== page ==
Haavik v. Alaska Packers Assn.
263 U.S. 510 (1924)

Annotate this Case

U.S. Supreme Court

Haavik v. Alaska Packers Assn., 263 U.S. 510 (1924)

Haavik v. Alaska Packers Association

No. 128

Argued November 15, 1923

Decided January 7, 1924

263 U.S. 510

Syllabus

1. An annual poll tax, and an annual license imposed only on nonresident fishermen within Alaska, are within the power delegated to the Alaska Legislature by the Organic Act. P. 263 U. S. 514.

2. These taxes, as applied to a citizen of California who went to Alaska to engage in the business of fishing and remained there, so engaged, for four months, are not in conflict with the due process clause of the Fifth Amendment. Id.

3. Nor doe the license tax, confined to nonresident, violate the "privileges and immunities" provision (Const., Art. IV, § 2), nor was it arbitrary or unreasonable to favor local residents by exempting them from it. P. 263 U. S. 515.

Affirmed.

Appeal from a decree of the district court dismissing a libel brought by the appellant to recover the sum of ten dollars, claimed to be due him from the appellee as part of his wages as a fisherman. The appellee had paid that sum to discharge the taxes laid on the appellant in Alaska, the constitutionality of which the appellant disputed.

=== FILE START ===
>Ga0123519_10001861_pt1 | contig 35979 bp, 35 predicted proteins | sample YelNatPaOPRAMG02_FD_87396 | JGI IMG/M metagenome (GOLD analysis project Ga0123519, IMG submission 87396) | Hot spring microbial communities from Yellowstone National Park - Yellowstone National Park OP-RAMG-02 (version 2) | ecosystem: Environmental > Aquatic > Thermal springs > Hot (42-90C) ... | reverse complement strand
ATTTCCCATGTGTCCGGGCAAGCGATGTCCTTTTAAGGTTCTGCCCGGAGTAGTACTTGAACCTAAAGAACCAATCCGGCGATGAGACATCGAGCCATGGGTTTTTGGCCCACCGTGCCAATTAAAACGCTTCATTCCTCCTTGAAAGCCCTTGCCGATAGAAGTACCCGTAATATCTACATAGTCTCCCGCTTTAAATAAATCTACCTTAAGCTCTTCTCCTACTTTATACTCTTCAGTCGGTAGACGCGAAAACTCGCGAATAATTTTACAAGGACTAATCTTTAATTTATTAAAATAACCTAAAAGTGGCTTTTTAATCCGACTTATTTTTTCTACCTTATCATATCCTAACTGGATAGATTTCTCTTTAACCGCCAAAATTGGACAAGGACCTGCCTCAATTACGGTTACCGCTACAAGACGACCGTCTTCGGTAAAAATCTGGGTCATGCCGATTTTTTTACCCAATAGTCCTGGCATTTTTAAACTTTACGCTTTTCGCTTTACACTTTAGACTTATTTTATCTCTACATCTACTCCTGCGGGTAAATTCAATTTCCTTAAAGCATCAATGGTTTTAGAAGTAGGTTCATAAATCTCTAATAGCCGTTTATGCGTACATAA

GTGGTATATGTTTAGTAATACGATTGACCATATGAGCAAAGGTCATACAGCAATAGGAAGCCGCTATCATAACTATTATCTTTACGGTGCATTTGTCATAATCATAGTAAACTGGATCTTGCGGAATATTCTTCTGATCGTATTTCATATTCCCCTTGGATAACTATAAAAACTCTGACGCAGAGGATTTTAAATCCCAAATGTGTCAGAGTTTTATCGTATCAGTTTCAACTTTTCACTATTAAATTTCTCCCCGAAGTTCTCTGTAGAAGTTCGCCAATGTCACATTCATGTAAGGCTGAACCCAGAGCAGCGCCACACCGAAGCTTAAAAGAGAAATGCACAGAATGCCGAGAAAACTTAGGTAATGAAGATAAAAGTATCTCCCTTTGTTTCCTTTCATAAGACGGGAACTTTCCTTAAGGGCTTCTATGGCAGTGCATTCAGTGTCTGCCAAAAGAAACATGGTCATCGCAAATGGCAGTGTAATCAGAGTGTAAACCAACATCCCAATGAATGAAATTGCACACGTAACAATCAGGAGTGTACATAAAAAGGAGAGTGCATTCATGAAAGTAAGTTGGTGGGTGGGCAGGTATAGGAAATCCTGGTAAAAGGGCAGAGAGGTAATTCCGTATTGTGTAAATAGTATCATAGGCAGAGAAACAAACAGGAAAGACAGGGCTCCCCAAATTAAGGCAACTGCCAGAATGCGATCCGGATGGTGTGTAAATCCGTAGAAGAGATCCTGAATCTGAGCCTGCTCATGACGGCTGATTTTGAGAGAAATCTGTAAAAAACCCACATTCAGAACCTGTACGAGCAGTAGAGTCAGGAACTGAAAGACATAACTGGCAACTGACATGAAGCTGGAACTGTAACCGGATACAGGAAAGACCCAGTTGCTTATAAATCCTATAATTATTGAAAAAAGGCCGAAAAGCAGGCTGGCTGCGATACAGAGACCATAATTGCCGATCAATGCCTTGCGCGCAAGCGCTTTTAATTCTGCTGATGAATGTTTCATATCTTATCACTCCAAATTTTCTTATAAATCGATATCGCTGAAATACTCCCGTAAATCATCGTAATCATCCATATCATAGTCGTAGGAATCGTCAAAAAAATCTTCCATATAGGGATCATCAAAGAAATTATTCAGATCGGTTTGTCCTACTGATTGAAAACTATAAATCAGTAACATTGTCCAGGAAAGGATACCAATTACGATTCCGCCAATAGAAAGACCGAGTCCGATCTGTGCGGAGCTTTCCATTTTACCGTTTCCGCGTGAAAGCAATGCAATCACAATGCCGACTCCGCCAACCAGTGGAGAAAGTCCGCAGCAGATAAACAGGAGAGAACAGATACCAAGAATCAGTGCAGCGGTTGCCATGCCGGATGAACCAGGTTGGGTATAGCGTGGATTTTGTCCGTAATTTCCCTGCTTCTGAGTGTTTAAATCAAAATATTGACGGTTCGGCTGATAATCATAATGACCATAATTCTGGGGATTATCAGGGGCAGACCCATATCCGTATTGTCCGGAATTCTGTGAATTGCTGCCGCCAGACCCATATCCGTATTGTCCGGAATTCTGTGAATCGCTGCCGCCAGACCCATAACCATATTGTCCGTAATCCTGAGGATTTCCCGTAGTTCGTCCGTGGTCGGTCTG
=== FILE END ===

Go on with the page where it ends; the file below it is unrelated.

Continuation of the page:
Page 263 U. S. 513

Official Supreme Court caselaw is only found in the print version of the United States Reports. Justia caselaw is provided for general informational purposes only, and may not reflect current legal developments, verdicts or settlements. We make no warranties or guarantees about the accuracy, completeness, or adequacy of the information contained on this site or information linked to from this site. Please check official sources.